Every auction has its own dynamic. Being able to assess the inputs to that dynamic – including the unique nature of many intangible assets – and determine how best to deploy the right auction strategy are critical components that allow experienced advisors to add value by delivering a truly bespoke auction process. This involves gaining a comprehensive understanding of how the asset for sale can create value for a potential set of buyers, and then inviting those targeted buyers to participate in the process. Effective auctioneers of intangible assets utilize all of these inputs and ongoing communications with participants throughout the diligence process to learn as much as they can about each bidder, their motivations and limitations, with the goal of using that information to best determine the most beneficial auction strategies as the process unfolds.
Hilco Streambank is the preeminent intellectual property advisory firm, specializing in the valuation and disposition of all forms of intangible assets, investing in intellectual property and operating a leading brokerage business focused on IPv4 internet protocol addresses. Our work in delivering bespoke auction solutions for our clients goes hand in hand with the wide range of services and expertise we provide at the intersection of intangible assets and corporate finance. Hilco Streambank is part of Hilco Global, the world’s premiere authority on asset valuation, monetization and advisory solutions, with a reputation earned from helping both healthy and distressed companies identify and derive maximum value for their tangible and intangible assets.
GABE FRIED IS CHIEF EXECUTIVE OFFICER AT HILCO STREAMBANK
He began liquidating intangibles in 2000, when he was retained to dispose of his former employer’s digital and trademark assets. During this initial assignment he learned several valuable lessons. First of all, the market needs intangible asset disposition expertise. Second, a deep running a successful sale. And finally, the exclusive nature of intangibles creates strategic value for the owner not found in other asset classes. Gabe pioneered the distressed brokerage of intangibles during his roles as liquidator, auctioneer, investor, buyer’s agent, expert witness, and appraiser. He launched Streambank when it was time to build a team, and the Streambank team joined Hilco in 2011.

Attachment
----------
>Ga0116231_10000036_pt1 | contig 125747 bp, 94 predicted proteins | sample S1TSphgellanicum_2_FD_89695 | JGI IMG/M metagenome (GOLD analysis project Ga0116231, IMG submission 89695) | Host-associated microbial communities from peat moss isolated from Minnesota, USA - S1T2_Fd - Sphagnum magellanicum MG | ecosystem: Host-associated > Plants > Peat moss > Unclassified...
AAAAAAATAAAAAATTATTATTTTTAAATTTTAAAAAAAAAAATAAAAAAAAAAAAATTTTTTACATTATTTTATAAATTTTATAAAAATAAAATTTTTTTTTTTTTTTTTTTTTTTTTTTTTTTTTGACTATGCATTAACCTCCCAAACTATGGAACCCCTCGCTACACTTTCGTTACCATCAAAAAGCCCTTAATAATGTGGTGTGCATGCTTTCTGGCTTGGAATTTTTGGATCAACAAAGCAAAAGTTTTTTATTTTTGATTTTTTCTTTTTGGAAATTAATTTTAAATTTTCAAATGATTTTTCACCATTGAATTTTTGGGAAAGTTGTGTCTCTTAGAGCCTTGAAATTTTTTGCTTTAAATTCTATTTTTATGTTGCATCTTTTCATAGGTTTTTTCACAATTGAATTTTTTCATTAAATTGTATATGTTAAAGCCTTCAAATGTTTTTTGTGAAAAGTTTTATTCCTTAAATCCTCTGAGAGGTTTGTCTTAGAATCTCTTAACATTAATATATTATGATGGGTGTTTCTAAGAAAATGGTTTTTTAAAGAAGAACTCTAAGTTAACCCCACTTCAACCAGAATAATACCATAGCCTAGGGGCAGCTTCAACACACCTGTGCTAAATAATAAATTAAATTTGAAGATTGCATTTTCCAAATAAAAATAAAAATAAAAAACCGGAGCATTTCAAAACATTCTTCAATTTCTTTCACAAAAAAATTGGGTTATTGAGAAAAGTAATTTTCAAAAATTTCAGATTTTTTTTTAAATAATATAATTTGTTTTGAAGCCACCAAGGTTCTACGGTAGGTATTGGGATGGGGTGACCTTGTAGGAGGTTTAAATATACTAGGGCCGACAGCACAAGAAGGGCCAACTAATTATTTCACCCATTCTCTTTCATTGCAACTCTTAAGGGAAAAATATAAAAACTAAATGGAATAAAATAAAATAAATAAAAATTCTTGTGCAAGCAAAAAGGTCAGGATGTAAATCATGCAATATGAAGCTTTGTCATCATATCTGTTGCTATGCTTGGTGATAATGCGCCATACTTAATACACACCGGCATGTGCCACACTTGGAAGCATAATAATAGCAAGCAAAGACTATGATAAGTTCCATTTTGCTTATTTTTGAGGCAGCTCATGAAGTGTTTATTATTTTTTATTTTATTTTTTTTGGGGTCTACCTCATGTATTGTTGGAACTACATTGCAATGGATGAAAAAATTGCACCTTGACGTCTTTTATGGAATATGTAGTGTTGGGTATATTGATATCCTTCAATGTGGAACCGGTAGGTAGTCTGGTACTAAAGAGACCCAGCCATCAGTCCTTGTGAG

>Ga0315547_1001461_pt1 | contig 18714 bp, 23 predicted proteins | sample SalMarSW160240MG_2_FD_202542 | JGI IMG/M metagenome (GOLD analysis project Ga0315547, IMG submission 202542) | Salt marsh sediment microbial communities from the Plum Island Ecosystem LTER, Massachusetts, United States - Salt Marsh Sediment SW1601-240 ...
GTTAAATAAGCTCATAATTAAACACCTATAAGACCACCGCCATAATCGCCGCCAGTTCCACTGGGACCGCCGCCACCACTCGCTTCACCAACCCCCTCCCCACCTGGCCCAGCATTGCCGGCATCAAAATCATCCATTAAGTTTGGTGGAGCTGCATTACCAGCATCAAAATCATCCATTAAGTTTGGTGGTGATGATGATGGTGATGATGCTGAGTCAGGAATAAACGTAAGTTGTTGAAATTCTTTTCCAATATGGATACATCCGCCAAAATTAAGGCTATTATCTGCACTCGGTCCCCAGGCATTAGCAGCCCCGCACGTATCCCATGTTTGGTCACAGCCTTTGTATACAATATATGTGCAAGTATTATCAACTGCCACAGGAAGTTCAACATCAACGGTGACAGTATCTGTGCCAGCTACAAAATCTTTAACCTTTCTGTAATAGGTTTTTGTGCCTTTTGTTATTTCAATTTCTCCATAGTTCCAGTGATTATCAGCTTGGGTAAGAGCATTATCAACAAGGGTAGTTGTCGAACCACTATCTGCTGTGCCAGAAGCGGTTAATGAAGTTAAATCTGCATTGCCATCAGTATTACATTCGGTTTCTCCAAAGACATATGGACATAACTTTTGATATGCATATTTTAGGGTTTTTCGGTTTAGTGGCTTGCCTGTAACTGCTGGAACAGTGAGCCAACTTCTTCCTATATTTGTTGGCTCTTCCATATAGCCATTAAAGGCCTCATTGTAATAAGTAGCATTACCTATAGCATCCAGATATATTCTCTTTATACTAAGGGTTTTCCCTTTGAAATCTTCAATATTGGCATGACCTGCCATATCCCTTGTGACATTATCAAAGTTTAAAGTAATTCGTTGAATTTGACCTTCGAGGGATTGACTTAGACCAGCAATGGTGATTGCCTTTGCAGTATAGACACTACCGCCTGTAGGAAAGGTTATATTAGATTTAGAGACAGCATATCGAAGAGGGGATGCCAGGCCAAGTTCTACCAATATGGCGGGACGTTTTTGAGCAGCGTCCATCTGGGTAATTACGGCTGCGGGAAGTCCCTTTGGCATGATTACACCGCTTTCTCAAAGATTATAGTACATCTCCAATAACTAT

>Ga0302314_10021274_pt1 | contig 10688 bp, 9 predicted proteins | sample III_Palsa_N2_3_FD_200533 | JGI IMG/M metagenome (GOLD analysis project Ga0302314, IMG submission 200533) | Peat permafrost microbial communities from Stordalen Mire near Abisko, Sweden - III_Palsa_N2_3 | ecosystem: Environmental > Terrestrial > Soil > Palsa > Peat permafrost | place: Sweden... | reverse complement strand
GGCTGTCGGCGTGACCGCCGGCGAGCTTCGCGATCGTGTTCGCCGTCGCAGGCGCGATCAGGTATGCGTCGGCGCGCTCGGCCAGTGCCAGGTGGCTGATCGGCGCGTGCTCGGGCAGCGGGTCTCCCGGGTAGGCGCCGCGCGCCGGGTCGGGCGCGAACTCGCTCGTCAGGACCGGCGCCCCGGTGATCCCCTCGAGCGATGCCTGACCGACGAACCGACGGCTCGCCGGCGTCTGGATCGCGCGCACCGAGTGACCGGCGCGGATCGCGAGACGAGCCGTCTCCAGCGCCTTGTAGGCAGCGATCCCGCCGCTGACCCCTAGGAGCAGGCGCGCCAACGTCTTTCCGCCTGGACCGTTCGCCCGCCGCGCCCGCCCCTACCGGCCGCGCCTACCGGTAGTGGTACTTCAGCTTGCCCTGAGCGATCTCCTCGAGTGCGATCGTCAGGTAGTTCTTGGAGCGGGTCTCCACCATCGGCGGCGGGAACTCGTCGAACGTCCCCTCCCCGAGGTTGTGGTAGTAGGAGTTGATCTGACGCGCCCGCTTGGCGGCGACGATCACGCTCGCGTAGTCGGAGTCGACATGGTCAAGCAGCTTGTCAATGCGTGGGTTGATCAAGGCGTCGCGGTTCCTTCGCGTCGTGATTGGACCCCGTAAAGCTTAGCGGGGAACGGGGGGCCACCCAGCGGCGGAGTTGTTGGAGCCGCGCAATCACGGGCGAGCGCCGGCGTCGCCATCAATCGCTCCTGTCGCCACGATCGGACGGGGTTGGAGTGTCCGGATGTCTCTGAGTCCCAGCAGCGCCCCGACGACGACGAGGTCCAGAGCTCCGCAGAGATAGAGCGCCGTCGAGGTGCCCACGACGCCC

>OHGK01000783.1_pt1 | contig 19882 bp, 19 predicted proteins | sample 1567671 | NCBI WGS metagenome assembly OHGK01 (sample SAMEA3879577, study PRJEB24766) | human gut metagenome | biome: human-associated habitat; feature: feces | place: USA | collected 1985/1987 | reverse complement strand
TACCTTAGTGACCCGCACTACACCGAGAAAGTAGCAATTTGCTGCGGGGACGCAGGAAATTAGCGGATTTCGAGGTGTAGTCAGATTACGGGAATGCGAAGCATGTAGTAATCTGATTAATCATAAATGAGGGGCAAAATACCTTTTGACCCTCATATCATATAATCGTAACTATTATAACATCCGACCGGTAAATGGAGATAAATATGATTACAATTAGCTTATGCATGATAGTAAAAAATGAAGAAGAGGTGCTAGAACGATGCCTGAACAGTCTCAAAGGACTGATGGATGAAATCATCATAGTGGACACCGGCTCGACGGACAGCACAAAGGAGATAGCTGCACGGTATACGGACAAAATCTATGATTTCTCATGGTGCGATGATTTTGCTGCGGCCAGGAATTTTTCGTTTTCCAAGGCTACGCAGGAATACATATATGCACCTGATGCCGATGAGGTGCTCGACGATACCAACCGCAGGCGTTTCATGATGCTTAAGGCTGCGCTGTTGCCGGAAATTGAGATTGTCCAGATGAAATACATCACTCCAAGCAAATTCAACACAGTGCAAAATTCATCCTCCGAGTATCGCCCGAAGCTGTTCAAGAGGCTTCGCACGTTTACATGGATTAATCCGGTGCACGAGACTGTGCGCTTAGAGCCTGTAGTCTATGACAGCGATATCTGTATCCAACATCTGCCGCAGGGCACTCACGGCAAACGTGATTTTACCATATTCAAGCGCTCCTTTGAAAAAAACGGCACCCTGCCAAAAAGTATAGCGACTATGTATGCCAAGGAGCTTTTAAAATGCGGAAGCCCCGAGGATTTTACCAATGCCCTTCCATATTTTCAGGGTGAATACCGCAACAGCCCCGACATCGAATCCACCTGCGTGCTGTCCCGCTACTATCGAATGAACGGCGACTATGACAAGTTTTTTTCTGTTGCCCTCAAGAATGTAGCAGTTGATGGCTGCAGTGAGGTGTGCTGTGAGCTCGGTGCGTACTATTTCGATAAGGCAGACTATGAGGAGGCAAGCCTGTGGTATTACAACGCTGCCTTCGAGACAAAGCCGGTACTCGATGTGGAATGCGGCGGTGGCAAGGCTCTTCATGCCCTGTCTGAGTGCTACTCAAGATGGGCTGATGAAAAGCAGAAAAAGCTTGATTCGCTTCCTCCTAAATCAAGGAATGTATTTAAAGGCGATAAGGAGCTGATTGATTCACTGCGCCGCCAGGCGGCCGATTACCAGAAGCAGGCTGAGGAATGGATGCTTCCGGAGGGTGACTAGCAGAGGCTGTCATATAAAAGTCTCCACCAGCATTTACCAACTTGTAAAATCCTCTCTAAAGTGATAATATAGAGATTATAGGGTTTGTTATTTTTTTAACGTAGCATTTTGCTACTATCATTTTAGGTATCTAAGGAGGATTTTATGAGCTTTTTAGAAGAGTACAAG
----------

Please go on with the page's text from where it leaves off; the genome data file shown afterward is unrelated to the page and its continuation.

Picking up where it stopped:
Gabe has a Bachelor of Arts degree (with honors) from the University of Massachusetts, Amherst and was a PhD candidate in economics at the University of Illinois, Champaign-Urbana. Contact Gabe at email@example.com or 617-458-9355.
RICHELLE KALNIT IS SENIOR VICE PRESIDENT AT HILCO STREAMBANK
She focuses on management of intellectual property disposition engagements for Hilco Streambank. Richelle assists clients in developing a marketing plan for their brand and other intellectual property assets and implementing that plan by thoroughly canvassing the marketplace to maximize the value of those assets. She has experience in the sale of intellectual property assets in bankruptcy, out-ofcourt sale processes, assignments for the benefit of creditors and Article 9 foreclosure sales. Contact Richelle at firstname.lastname@example.org or 212-993-7214.